Thyroid Cancer Treatment in Lake Mary & Orange City

Thyroidectomy and Parathyroidectomy

Patients should never have to choose between superior surgical skills and warm, compassionate care.  It’s true that sophisticated surgeries now seem almost commonplace, however, the surgeons of North Orlando Surgical group recognize that surgery is always a major undertaking for the patient.  Our patients can feel confident that our surgeons are among the area’s best, widely recognized for our superior skills, low complication rate and excellent surgical outcomes

Dr. Jeremy Steinbaum completed his residency training at the University of Maryland.  He also completed Fellowship Training in Surgical Critical Care and Trauma.  He was a Clinical Instructor of Surgery at the University of Maryland.  He yearned for a closer and longer lasting relationship with his patients and relocated to Florida to work in private practice.  He has 19 years of experience in his field.  Although he is well versed in all types of general, vascular and thoracic surgery, one of his favorite procedures is thyroidectomy and parathyroidectomy.

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The thyroid is a butterfly-shaped gland in the neck, just above the collarbone. It is one of the endocrine glands, which means it releases hormones. Thyroid hormones control the rate of many activities in your body. These include how fast you burn calories and how fast your heart beats. All of these activities play a role in the body’s metabolism.

There are many reasons why you may be advised to have your thyroid removed. In autoimmune diseases such as Hashimoto’s and Graves ’ disease the body’s immune system attacks the gland like it would a virus. This can cause you to feel achy and tired, as though you were ill. It can also cause your thyroid hormone levels go up and down, making you feel jittery and anxious at some times, and fatigued and without energy at others. Long term inflammation of the gland can also increase your risk for developing a cancer. Another reason would be the presence of a nodule that is growing or an enlarged gland. An enlarged thyroid gland is called a goiter, and can cause a person to have difficulty swallowing, hoarseness, or even shortness of breath. If a nodule is being followed by serial ultrasound and is found to have grown you will either be offered a biopsy or a thyroidectomy. Biopsies are generally done here in the office by ultrasound guidance.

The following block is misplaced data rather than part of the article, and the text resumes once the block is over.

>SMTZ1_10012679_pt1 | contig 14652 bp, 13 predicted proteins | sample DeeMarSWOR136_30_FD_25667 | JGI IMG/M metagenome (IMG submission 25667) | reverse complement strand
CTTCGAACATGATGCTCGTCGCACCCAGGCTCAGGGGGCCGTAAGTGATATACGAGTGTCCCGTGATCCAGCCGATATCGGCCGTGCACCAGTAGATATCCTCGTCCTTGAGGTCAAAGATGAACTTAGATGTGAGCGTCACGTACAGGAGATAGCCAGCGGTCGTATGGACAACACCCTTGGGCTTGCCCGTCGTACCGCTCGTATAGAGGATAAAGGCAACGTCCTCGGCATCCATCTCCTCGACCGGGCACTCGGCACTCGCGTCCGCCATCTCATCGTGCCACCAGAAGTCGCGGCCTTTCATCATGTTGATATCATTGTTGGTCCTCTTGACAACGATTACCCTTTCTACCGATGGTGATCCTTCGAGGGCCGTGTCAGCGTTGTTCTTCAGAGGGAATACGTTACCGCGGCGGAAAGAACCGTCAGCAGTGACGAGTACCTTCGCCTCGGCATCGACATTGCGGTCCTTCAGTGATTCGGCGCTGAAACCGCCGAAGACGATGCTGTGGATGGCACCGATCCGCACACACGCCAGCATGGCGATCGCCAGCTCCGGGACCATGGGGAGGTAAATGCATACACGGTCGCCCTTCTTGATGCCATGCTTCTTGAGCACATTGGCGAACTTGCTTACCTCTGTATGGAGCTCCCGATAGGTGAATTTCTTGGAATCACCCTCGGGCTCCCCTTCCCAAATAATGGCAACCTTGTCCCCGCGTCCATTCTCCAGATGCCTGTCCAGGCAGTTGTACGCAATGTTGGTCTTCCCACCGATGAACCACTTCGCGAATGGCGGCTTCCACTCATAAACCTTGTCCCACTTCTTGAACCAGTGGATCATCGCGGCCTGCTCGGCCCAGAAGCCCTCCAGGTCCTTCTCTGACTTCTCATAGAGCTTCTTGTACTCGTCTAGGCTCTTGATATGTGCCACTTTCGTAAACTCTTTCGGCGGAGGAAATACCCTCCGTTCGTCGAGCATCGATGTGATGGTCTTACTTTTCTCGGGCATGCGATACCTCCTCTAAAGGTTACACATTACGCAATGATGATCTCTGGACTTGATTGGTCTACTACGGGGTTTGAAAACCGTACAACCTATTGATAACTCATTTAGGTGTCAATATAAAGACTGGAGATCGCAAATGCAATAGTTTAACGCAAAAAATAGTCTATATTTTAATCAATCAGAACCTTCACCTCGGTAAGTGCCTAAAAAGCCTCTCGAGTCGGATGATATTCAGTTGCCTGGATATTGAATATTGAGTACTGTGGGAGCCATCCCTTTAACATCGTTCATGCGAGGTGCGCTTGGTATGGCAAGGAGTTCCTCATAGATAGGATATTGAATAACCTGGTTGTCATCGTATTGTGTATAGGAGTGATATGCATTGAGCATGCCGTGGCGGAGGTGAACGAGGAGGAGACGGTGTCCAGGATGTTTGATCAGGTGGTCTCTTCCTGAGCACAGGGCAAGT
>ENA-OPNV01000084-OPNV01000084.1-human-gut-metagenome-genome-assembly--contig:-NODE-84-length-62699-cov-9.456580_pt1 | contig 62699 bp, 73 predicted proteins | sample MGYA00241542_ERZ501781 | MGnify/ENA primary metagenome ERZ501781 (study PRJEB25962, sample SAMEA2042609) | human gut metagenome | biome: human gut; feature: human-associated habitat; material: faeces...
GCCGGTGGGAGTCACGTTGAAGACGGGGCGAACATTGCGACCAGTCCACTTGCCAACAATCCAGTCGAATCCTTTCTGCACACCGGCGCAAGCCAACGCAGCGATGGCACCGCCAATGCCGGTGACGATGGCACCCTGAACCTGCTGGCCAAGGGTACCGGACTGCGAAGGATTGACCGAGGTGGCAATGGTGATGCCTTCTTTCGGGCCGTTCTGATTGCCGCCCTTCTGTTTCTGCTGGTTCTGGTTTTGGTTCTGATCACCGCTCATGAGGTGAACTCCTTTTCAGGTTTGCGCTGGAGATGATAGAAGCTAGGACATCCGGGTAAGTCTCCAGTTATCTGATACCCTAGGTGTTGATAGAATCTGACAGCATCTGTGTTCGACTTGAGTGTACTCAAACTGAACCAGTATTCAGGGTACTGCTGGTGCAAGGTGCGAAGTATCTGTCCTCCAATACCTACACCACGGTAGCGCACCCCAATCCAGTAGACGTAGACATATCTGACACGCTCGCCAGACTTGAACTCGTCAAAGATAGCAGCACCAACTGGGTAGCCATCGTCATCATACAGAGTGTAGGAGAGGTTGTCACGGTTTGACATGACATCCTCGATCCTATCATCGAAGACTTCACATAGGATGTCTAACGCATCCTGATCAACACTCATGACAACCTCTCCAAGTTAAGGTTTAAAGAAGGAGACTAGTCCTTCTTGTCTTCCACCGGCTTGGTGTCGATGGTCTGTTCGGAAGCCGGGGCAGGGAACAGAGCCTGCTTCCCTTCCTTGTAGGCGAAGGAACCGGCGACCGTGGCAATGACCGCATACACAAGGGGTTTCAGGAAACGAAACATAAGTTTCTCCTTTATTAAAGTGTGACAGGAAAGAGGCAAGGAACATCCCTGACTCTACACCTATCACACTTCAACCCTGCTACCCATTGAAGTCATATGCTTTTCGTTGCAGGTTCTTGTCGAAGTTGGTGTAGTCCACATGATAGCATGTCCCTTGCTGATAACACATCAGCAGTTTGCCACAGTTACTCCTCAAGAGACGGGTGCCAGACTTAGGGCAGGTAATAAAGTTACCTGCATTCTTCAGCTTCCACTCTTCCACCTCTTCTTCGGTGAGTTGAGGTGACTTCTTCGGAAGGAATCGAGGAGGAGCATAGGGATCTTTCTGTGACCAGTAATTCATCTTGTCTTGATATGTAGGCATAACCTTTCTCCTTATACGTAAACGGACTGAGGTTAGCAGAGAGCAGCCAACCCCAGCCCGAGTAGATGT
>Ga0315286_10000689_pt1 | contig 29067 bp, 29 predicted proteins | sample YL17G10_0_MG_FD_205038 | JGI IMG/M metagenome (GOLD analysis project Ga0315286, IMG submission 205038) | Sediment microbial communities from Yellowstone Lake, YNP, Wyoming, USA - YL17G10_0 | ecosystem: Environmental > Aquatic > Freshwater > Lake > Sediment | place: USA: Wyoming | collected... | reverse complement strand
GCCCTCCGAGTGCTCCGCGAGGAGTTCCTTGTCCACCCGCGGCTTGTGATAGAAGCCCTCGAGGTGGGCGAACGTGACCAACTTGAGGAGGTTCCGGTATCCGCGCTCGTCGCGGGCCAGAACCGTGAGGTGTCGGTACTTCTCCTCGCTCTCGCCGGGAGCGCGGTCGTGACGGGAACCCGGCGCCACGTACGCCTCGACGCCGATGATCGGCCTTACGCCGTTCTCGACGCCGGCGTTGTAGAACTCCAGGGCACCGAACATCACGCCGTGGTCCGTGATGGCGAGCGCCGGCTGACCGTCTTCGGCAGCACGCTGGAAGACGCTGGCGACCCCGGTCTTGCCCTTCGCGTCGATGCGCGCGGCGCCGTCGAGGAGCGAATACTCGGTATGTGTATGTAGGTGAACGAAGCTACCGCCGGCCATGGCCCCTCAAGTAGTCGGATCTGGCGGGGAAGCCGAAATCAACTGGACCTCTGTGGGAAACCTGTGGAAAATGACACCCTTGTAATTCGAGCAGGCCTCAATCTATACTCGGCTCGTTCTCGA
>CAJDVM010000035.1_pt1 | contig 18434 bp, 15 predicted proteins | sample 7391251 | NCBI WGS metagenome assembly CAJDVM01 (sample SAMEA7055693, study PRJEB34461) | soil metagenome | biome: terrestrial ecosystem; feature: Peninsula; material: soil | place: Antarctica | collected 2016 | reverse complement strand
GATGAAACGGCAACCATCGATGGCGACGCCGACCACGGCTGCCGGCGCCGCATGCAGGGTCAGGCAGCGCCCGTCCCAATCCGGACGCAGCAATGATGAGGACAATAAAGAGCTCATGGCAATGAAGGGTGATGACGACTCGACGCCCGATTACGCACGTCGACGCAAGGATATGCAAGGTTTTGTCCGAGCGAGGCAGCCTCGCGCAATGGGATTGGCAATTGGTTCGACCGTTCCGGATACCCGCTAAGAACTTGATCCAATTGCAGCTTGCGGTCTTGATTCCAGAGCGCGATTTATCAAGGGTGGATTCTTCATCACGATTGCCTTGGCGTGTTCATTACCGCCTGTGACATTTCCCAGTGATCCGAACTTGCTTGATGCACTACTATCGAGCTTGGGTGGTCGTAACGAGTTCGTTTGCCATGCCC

For this procedure you will be given a local anesthetic. You are able to drive yourself to and from the procedure and no fasting is necessary. The nodule will be localized using the ultrasound machine and a tiny incision will be made. A small biopsy needle will then be placed into the nodule and tiny pieces of it will be removed and sent to pathology. A band aid will be placed over the incision and you will be asked to return in a week to discuss the results. Oftentimes the results are benign, however due to the risk of sampling error you will still need a new ultrasound in six months to see if there has been new growth. Sampling error is when the small amount of tissue from a larger nodule does not correctly identify the presence of a cancer. It is understood that while that bit of tissue may be benign the remaining nodule can still contain cancerous cells. For this reason you may be asked to return in six months after a new ultrasound.

In the event that there is new growth, or if you have any of the other types of thyroid conditions discussed, a total thyroidectomy may be offered to you. This is a procedure that is done in the hospital. You will spend one night there, and will go home the next day. You will be given general anesthesia, and an incision will be made in the neck over the thyroid gland. This incision is placed strategically in a natural neck crease, so that when it heals it will not be noticeable. The gland is then removed, with care given to protect and preserve the parathyroid glands and laryngeal nerves which are located just behind the gland. The incision will then be closed with absorbable sutures. No bandage will be placed over the incision to avoid irritation on the skin from tape. You will discharged the next day with instructions to return to the office for follow up in 1-2 weeks. You will have no restrictions on your activities any may resume full duty. You will be given a prescription for thyroid replacement medication at this visit once your pathology has come back as benign.

In the event that a cancer is found within the gland you will be sent to have one dose of radio-iodine by a radiation oncologist. This is to kill what few remaining thyroid cells may be left behind. You will be asked to stay off of any thyroid replacement until the radio-iodine has been given to you.

Thyroidectomy is a very technically challenging procedure. It is vital that you choose a surgeon with a great deal of experience with this surgery, as doing so greatly reduces your chance of having complications. Our surgeons have this type of experience. Contact our office today to discuss what options are right for you!